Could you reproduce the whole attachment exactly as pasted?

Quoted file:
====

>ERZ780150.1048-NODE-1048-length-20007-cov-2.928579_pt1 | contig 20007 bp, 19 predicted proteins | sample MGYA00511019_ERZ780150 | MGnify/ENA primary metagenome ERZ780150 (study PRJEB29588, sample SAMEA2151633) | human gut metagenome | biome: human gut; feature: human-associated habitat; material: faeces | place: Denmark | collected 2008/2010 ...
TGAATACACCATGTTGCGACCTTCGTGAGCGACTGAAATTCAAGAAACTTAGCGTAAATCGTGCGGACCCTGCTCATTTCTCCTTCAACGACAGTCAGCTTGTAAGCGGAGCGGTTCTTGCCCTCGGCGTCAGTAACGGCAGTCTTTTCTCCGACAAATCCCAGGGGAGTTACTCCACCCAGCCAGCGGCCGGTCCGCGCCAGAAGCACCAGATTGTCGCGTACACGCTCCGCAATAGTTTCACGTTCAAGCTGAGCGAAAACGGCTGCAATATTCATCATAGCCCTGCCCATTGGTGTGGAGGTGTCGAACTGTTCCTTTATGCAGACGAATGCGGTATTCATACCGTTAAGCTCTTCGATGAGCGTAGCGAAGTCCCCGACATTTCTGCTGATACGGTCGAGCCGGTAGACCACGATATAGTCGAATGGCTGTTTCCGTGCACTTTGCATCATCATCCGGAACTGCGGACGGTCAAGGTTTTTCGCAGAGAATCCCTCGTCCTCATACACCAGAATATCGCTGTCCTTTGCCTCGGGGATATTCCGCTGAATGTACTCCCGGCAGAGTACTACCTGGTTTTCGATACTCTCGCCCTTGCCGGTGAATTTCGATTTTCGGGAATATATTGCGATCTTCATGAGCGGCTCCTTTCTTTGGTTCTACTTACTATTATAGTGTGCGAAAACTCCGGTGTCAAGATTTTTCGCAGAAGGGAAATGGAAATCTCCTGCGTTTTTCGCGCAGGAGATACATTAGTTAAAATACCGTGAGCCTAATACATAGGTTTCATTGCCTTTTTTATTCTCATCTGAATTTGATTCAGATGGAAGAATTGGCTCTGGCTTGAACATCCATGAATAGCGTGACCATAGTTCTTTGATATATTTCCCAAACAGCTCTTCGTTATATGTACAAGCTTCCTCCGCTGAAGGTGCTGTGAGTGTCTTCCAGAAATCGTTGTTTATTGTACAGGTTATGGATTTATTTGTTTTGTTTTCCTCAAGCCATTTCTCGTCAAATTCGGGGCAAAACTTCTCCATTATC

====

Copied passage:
>ERZ780150.1048-NODE-1048-length-20007-cov-2.928579_pt1 | contig 20007 bp, 19 predicted proteins | sample MGYA00511019_ERZ780150 | MGnify/ENA primary metagenome ERZ780150 (study PRJEB29588, sample SAMEA2151633) | human gut metagenome | biome: human gut; feature: human-associated habitat; material: faeces | place: Denmark | collected 2008/2010 ...
TGAATACACCATGTTGCGACCTTCGTGAGCGACTGAAATTCAAGAAACTTAGCGTAAATCGTGCGGACCCTGCTCATTTCTCCTTCAACGACAGTCAGCTTGTAAGCGGAGCGGTTCTTGCCCTCGGCGTCAGTAACGGCAGTCTTTTCTCCGACAAATCCCAGGGGAGTTACTCCACCCAGCCAGCGGCCGGTCCGCGCCAGAAGCACCAGATTGTCGCGTACACGCTCCGCAATAGTTTCACGTTCAAGCTGAGCGAAAACGGCTGCAATATTCATCATAGCCCTGCCCATTGGTGTGGAGGTGTCGAACTGTTCCTTTATGCAGACGAATGCGGTATTCATACCGTTAAGCTCTTCGATGAGCGTAGCGAAGTCCCCGACATTTCTGCTGATACGGTCGAGCCGGTAGACCACGATATAGTCGAATGGCTGTTTCCGTGCACTTTGCATCATCATCCGGAACTGCGGACGGTCAAGGTTTTTCGCAGAGAATCCCTCGTCCTCATACACCAGAATATCGCTGTCCTTTGCCTCGGGGATATTCCGCTGAATGTACTCCCGGCAGAGTACTACCTGGTTTTCGATACTCTCGCCCTTGCCGGTGAATTTCGATTTTCGGGAATATATTGCGATCTTCATGAGCGGCTCCTTTCTTTGGTTCTACTTACTATTATAGTGTGCGAAAACTCCGGTGTCAAGATTTTTCGCAGAAGGGAAATGGAAATCTCCTGCGTTTTTCGCGCAGGAGATACATTAGTTAAAATACCGTGAGCCTAATACATAGGTTTCATTGCCTTTTTTATTCTCATCTGAATTTGATTCAGATGGAAGAATTGGCTCTGGCTTGAACATCCATGAATAGCGTGACCATAGTTCTTTGATATATTTCCCAAACAGCTCTTCGTTATATGTACAAGCTTCCTCCGCTGAAGGTGCTGTGAGTGTCTTCCAGAAATCGTTGTTTATTGTACAGGTTATGGATTTATTTGTTTTGTTTTCCTCAAGCCATTTCTCGTCAAATTCGGGGCAAAACTTCTCCATTATC